Playing by the Rules

A player can cheat at any game. In video games, this might take the form of exploitable bugs, devices like GameSharks, and watching walkthroughs to maneuver around a difficult puzzle or anticipate the ramifications of an in-game decision. While the drawbacks of cheating in multiplayer games or competitions are obvious – cheating gives a player an unfair advantage over others and ruins the spirit of the competition – the impact that cheating can have on a one player game’s experience became controversial during our class discussion on Thursday. In the context of a puzzle-heavy game like Braid, the challenging gameplay is a deliberate part of the gamer’s experience: frustration, repetition, and forcing the player to look at a problem in new ways gives the player a great sense of satisfaction when they finally crack the puzzle, even if it is hours later. If the player is ultimately unable to complete the puzzles, or is too impatient or lacks the time to master the various mechanics, then they will ultimately never complete the game’s story. In the high fantasy rpg Dragon Age: Inquisition, decisions made by the player impact political alliances, the loyalty of allies, and can have life-or-death consequences for characters in the game. One wrong decision can dramatically affect the player’s story and the outcome of quests. In both types of games, a player may choose to use walkthrough guides to reach a desired outcome: completion of a puzzle or a particular plot line. If no competition is involved – if nothing is on the line but the single player’s experience – then why does the suggestion of cheating raise such strong feelings in others?

When we recommend games to our friends, we want to share with them a particular experience that was memorable, exciting, or even heartbreaking. I frequently recommend Undertale to my friends and sometimes buy or loan it to others, but with one rule: if it’s your first time playing, you can’t consult walkthroughs, watch Let’s Plays, or “spoil” the experience in any way. This isn’t even a rule that I myself adhered to my first time playing: before I ever bought the game, I was so curious about it that I read several articles and watched some gameplay. I ruined many plot twists for myself and, as a result, my game experience felt inferior to that of my friends who went in without prior knowledge. I’ve since experienced the game vicariously through the fresh experiences of my friends. In my first playthrough, by knowing too much about the game I had effectively cheated – but I affected no one’s enjoyment but my own.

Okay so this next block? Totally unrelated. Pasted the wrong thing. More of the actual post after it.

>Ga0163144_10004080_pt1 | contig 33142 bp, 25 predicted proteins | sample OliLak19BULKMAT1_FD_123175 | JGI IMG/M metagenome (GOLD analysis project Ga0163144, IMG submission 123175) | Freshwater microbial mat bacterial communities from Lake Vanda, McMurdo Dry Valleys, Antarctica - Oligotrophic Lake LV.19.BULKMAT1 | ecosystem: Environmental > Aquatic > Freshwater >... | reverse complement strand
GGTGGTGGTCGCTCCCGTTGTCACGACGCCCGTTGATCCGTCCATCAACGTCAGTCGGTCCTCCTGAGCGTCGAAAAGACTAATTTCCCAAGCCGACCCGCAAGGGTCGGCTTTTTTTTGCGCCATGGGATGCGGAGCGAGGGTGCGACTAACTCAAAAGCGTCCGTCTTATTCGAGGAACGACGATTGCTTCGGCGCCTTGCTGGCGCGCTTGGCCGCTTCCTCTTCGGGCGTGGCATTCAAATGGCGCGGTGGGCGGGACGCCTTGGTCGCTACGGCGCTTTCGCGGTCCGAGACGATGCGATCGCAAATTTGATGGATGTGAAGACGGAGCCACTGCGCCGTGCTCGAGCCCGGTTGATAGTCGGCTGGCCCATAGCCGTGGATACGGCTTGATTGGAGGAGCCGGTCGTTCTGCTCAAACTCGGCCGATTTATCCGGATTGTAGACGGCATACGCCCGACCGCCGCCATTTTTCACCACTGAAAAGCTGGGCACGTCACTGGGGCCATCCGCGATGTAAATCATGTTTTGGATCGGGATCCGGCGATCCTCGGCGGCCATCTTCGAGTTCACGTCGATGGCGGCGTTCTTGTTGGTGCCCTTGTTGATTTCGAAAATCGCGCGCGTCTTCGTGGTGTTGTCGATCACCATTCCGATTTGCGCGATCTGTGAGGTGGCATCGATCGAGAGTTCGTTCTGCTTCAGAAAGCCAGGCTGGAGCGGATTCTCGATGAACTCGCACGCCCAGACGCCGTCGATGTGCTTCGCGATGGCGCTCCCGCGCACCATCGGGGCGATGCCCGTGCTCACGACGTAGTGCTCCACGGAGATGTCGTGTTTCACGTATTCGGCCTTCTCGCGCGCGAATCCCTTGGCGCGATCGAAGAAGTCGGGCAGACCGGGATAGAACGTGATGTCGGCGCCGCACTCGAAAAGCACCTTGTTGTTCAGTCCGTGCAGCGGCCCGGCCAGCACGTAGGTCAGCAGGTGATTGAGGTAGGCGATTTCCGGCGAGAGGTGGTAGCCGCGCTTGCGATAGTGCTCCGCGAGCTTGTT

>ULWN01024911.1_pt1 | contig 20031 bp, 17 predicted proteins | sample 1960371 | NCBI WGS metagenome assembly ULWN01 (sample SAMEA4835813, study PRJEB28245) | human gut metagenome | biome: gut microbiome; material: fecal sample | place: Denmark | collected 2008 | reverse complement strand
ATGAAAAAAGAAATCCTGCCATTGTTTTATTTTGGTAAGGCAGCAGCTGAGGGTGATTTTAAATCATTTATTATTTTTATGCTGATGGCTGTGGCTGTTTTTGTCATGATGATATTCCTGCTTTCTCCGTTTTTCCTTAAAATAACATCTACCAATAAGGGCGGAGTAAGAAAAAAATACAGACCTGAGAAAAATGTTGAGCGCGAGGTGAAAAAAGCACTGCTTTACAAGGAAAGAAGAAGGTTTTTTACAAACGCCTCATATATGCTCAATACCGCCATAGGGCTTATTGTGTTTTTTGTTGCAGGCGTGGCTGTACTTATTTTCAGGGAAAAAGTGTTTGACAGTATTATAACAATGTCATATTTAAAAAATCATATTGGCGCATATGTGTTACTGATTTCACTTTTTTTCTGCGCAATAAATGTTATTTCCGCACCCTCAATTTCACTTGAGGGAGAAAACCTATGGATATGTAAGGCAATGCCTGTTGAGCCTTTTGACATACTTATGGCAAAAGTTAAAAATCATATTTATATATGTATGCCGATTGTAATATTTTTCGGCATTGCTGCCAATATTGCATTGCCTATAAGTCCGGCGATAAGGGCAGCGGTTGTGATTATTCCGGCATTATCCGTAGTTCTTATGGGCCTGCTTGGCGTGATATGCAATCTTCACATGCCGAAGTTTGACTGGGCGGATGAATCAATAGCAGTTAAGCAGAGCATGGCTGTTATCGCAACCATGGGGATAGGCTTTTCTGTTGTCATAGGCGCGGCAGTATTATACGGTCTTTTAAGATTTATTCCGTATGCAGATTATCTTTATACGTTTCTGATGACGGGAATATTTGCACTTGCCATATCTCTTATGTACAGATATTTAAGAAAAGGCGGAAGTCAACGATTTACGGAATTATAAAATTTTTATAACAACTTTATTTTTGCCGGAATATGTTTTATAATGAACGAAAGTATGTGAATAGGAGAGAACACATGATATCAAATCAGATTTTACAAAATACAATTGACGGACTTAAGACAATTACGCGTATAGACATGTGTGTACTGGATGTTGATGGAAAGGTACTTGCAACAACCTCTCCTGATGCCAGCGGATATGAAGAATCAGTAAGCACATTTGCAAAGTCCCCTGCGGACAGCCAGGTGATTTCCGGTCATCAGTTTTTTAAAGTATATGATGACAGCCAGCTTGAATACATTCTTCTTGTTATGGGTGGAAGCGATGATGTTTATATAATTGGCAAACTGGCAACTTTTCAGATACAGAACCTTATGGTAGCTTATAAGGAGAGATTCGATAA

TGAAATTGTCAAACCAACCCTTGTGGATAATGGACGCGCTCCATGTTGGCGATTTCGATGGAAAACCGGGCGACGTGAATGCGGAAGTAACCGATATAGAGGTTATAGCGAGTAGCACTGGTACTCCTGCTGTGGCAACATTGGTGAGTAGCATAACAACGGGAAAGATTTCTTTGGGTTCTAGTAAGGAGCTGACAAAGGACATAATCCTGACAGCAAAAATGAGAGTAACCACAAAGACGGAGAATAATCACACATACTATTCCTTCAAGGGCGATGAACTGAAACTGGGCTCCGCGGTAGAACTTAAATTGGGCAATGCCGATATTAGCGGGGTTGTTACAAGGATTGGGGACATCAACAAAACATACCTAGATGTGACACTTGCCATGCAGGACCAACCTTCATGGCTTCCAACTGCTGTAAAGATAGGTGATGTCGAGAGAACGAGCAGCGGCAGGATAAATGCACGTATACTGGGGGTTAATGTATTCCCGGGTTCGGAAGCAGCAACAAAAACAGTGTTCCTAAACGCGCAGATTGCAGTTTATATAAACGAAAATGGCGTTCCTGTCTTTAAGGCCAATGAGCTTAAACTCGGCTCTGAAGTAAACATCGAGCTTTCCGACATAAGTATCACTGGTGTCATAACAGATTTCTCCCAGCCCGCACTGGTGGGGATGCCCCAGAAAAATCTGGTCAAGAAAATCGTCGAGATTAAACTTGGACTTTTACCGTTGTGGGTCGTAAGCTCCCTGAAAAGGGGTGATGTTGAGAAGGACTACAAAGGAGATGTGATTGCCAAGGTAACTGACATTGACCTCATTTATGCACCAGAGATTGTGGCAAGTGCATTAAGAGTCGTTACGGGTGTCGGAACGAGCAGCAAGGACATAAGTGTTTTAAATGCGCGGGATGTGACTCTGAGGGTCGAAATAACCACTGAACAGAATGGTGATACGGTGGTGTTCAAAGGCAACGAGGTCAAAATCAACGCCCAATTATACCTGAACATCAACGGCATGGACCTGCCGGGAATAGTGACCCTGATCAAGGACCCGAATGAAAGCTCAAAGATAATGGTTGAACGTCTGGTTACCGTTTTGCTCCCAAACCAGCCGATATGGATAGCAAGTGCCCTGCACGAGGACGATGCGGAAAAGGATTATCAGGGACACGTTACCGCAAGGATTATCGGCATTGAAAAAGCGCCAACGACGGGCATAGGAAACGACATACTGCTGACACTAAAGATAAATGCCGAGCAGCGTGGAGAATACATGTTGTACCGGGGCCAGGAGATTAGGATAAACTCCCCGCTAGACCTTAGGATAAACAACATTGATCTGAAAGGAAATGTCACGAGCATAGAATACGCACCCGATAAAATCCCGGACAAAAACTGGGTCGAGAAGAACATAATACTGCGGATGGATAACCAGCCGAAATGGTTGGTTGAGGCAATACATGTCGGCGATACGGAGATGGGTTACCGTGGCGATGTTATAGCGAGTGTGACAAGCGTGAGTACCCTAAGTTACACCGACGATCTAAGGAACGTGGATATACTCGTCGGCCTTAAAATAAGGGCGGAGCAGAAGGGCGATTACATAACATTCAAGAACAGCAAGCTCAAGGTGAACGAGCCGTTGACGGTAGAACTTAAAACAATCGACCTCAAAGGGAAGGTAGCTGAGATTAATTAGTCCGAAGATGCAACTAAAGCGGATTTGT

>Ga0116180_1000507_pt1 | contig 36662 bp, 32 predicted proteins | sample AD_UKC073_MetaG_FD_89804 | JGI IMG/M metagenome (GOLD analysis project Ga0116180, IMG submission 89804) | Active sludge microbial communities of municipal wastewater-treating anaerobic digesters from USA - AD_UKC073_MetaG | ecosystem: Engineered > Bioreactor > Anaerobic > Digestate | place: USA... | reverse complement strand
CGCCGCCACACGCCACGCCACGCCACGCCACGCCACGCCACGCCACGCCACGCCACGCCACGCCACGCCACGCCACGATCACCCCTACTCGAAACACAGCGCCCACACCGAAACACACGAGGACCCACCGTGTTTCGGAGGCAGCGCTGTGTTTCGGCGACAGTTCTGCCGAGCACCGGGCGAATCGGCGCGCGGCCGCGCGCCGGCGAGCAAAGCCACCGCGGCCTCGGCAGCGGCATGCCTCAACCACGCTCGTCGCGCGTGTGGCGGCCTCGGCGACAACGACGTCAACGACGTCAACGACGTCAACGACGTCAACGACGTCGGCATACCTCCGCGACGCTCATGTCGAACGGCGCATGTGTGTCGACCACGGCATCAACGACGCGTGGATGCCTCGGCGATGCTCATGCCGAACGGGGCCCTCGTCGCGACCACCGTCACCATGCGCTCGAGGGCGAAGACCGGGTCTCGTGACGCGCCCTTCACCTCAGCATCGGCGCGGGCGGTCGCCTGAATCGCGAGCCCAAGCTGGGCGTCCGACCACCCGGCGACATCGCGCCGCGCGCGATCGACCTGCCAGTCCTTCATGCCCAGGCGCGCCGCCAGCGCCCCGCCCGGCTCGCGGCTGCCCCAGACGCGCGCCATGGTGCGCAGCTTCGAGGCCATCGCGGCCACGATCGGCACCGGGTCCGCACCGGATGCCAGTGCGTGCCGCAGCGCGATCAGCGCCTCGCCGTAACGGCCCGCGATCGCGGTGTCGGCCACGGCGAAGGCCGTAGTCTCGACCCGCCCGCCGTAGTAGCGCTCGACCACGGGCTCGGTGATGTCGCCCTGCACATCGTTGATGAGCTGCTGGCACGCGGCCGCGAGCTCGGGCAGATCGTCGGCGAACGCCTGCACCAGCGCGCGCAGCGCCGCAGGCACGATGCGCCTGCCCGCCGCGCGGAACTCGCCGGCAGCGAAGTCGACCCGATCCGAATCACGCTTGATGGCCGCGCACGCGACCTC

Continue reading “Playing by the Rules”


How to Play

by Theo Dentchev

A lot of people out there believe there is only one way to play a video game: as the developers intended. These people think that anything not explicitly defined in the game is off limits, and everything has to be done within preset parameters.

Then there are those who believe that there isn’t any one way to play; do whatever works. There are no preset parameters: anything is permissible so long as it doesn’t break the game. Basically, provided that a certain tactic is available equally to all players, if it doesn’t stop the game you can (and should) do it.

The former group would say the latter group is “ruining the game.” I hear it all the time in forums. And it seems like the majority of people belong to the first group. The second group usually consists of a minority, but one which is more dedicated to and knowledgeable about games or a particular game.

So who’s right?